• They need to know that you will actually, really, truly trust them to make decisions without your input.
  • Which also means, no micro-managing, no passive-aggressive hints about what they should do instead.
  • Your congregation and / or your wider team need to know who they are and the authority they have been given.

2. They need anointing (v. 17, “I will take some of the power of the Spirit that is upon you and put it on them”).

  • Anointing someone in the power of the Holy Spirit into the role God desires them to have doesn’t mean that every box has to be ticked and that every edge has to smooth before they start!
  • As people are anointed by God, the power and authority they have will increase; this is a supernatural unlocking.
  • And as they are in your leadership team, or you are releasing them into leadership roles elsewhere, some of who you are, some of what God has put in you will be in them – the same Spirit that was in you does not diminish when shared with others. Just like a candle can light other candles, the original candle still stands lit and bright – it doesn’t diminish as every other light sparks to life – it’s just now, together, we can see more of what is in front of us.

3. They need ownership of the vision (v. 17, “the Spirit that is upon you and put it on them”).

  • This same line means then that as we see more together, we see the same thing.
  • It is the same Spirit that puts the vision of what God wants in us, and so the same vision is given to others as the same Spirit in these anointed leaders.

4. They need responsibility (v. 17, “they will share the burden of the people with you”).

  • If we have indeed given our leaders authority, then let them run with that responsibility. Let them truly feel the burden.
  • Responsibility is only really accepted when others around us see us hold that responsibility, so make it public – again how can they share the burden of the people, if the people don’t know about them?
  • God has anointed these leaders, so give them real responsibility and let them sometimes to make mistakes which they will, but great leaders allow them
  • “If you’re not making mistakes, you’re not doing anything.”

5. They need specific ministry roles (v. 24, “and had them stand around the tent”).

  • Everyone has a role to play. If we believe that a person is a potential leader, then we need to position them correctly and not try and push them into a role that isn’t shaped for them – this is destined to fail.

6. They need to express their gifts (v. 25, “when the Spirit rested on them, they prophesied”).

  • The leaders in our teams may share the same vision, the same heart and most importantly, the same Spirit, but that doesn’t mean they will do things in the same way.
  • We need to let the leaders in our teams express themselves, find their own way of doing things and not be overly shaped by us but by the Holy Spirit.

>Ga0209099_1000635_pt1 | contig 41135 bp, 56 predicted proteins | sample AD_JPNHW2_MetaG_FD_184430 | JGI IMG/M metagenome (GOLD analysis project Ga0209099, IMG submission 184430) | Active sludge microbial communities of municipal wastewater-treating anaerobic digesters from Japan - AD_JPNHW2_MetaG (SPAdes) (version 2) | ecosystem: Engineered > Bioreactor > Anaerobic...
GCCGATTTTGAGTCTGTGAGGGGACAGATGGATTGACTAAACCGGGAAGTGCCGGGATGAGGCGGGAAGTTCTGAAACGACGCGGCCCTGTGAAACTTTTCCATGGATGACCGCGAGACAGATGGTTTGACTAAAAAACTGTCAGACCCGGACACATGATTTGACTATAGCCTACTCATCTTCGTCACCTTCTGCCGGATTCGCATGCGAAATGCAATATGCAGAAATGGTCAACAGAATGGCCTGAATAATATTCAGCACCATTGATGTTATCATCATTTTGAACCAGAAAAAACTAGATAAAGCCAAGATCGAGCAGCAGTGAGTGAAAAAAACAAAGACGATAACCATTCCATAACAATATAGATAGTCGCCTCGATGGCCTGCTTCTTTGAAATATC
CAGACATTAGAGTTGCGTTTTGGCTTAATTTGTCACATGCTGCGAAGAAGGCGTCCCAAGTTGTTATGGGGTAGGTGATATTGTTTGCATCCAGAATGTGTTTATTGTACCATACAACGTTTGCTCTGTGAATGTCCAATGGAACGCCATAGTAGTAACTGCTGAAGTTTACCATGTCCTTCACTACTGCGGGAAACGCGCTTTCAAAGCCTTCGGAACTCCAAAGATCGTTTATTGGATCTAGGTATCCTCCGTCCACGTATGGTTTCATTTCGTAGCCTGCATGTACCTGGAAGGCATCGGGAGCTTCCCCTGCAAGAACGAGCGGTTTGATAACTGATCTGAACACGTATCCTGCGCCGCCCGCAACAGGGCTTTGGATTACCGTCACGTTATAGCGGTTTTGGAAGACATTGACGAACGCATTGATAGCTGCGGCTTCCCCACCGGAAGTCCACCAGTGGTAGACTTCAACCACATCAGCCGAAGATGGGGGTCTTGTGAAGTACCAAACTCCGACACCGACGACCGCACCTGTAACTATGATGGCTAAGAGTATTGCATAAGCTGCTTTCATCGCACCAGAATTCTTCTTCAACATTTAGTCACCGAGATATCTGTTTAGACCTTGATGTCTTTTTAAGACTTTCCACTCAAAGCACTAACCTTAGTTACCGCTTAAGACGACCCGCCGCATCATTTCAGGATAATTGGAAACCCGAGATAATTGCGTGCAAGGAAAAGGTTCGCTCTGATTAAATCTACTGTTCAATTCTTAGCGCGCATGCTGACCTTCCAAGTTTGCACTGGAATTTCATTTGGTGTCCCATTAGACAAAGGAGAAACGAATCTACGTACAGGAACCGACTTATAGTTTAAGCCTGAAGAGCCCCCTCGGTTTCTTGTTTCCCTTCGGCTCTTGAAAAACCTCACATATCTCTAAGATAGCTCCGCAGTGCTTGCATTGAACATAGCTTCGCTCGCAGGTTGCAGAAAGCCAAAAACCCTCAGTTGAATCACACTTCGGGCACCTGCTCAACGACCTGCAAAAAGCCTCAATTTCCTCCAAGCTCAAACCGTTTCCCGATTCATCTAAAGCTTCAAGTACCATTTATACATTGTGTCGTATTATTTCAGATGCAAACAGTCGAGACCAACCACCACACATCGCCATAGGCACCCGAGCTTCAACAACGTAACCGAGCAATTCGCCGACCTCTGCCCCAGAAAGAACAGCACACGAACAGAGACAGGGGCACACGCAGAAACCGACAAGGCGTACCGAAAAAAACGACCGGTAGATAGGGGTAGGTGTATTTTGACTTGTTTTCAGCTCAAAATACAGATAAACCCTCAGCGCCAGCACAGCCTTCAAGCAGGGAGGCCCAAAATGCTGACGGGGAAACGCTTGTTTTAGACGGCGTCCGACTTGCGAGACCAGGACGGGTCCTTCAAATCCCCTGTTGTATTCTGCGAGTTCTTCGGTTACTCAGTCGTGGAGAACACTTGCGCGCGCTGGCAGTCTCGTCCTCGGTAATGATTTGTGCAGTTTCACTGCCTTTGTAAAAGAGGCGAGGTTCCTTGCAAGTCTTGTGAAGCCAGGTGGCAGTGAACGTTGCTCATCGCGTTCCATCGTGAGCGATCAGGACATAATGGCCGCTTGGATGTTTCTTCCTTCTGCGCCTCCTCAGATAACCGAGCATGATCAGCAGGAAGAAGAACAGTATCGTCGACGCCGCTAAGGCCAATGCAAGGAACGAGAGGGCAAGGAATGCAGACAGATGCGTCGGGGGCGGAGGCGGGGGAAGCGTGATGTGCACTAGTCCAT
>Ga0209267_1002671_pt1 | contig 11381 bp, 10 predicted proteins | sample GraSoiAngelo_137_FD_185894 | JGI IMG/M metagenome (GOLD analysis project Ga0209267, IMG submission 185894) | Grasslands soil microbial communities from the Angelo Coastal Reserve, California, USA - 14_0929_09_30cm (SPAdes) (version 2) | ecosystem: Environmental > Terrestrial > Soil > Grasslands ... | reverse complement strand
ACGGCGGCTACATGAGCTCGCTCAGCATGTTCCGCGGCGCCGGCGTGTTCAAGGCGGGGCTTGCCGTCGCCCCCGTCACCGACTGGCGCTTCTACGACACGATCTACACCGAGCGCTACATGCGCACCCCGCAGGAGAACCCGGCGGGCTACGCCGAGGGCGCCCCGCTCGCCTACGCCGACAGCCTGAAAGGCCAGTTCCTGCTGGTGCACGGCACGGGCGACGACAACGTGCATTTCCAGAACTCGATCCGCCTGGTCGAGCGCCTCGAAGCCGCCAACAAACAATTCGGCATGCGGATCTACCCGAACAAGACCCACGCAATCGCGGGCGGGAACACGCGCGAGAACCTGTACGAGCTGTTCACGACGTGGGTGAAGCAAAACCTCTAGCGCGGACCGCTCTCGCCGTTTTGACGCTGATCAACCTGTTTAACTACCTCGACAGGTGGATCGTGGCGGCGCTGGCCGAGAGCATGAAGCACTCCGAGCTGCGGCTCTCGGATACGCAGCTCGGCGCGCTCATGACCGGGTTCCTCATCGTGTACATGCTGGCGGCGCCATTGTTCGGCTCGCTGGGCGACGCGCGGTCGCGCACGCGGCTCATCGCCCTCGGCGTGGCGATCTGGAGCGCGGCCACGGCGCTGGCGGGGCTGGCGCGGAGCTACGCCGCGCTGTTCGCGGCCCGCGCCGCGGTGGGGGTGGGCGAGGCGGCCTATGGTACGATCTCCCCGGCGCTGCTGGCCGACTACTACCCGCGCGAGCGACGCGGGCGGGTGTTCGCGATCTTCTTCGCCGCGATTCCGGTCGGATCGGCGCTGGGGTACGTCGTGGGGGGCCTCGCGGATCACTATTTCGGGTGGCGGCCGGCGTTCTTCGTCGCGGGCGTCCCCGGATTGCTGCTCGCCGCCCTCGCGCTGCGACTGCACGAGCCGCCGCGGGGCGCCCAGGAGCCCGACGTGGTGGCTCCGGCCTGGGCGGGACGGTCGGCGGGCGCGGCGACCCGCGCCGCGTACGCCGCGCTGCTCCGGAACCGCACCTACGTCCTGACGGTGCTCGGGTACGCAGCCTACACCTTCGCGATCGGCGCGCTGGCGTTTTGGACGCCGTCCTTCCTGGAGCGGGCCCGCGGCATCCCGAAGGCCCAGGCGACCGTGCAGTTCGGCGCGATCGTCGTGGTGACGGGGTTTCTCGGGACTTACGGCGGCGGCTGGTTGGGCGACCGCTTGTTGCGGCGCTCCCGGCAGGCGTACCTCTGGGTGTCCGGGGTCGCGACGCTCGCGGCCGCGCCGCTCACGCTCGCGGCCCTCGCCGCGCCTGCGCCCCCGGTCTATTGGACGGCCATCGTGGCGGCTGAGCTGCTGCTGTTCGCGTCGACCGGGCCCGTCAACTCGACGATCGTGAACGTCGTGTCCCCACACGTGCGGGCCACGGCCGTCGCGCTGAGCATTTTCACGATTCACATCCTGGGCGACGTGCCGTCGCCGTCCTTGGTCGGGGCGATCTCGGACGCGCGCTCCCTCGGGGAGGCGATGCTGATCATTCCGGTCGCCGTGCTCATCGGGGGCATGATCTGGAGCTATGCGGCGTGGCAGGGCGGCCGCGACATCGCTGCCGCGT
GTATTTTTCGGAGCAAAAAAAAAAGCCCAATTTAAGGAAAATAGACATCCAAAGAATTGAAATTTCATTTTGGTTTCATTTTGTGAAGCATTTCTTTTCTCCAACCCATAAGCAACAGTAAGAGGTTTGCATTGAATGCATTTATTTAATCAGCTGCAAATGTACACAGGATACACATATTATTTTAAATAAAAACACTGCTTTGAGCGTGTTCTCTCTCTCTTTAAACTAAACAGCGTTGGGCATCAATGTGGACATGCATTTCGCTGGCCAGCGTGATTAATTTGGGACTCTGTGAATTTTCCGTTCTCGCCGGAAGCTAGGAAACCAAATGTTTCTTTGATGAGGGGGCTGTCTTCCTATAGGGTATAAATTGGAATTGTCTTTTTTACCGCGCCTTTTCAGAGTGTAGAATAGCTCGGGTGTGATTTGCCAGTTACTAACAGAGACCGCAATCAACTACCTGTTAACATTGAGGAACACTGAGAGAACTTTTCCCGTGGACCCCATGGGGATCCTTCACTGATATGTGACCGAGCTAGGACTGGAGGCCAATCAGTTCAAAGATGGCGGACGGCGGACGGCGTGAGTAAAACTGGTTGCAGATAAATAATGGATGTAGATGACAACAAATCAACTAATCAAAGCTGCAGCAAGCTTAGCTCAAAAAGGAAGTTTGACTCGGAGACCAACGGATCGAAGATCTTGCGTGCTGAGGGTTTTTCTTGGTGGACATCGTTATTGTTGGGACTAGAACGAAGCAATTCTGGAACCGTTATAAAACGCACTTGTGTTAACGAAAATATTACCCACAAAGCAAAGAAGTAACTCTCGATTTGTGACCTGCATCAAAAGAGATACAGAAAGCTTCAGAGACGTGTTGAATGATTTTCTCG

• Very pragmatically, what are their spiritual gifts? Encourage and draw out confidence to operate in these spheres.

Let me finish this blog post by quoting from a Matthew Henry commentary on these verses which sums things up succinctly:

“Let the testimony of Moses be believed by those who desire to be in power; that government is a burden. It is a burden of care and trouble to those who make conscience of the duty of it; and to those who do not, it will prove a heavier burden on the day of account. Let the example of Moses be followed by those in power; let them not despise the advice and assistance of others, but desire it, and be thankful for it. If all the present number of the Lord’s people were rendered prophets, or ministers, by the Spirit of Christ, though not all agreed in outward matters, there is work enough for all, in calling sinners to repentance, and faith in our Lord Jesus.”

A podcast conversation with Mark Pease

A number of months ago I recorded a conversation about life and leadership with Mark Pease for his new podcast, ‘Honest to God’. Here is a link to that podcast and I hope it encourages you, especially if you are involved in local church leadership.

anchor.fm/mark-pease/episodes/Episode-3—The-one-where-we-cant-stop-apologising-Mark-Kelly-e4j39t/a-aijsfk


“The single greatest problem in communication is the illusion it has taken place.” (George Bernard Shaw)

I’ve come across the suggestion that we should communicate what we want to share until we’re bored of it, only then will others have just started hearing it and understanding it. This is a huge challenge to me personally, but I’m sure to many communicators. We’ve said it once, twice, many times, and still we find our message hasn’t been grasped by some even at the most basic level. But here’s the thing, it’s not generally these people at fault. We can assume and pressume too much. Presume prior knowledge in our listeners, assume the context is understood, assume our definitions are the same.

As communicators we need to make sure our message is engaging to as many as possible and as uncomplicated as possible. Boiling it down to the nub, as Andy Stanley says, if you’ve got one point, you’ve got a message, if you’ve got many, you’ve got a series!

I don’t want to be an illusionist leaving people with no real idea of what they’ve seen and heard. I want to be an effective communicator with a message that is memorable and repeatable.

“Winsome words spoken at just the right time are as appealing as apples gilded in gold and surrounded with silver. – Proverbs 25:11 (TPT)

Trust

I probably have a trust issue.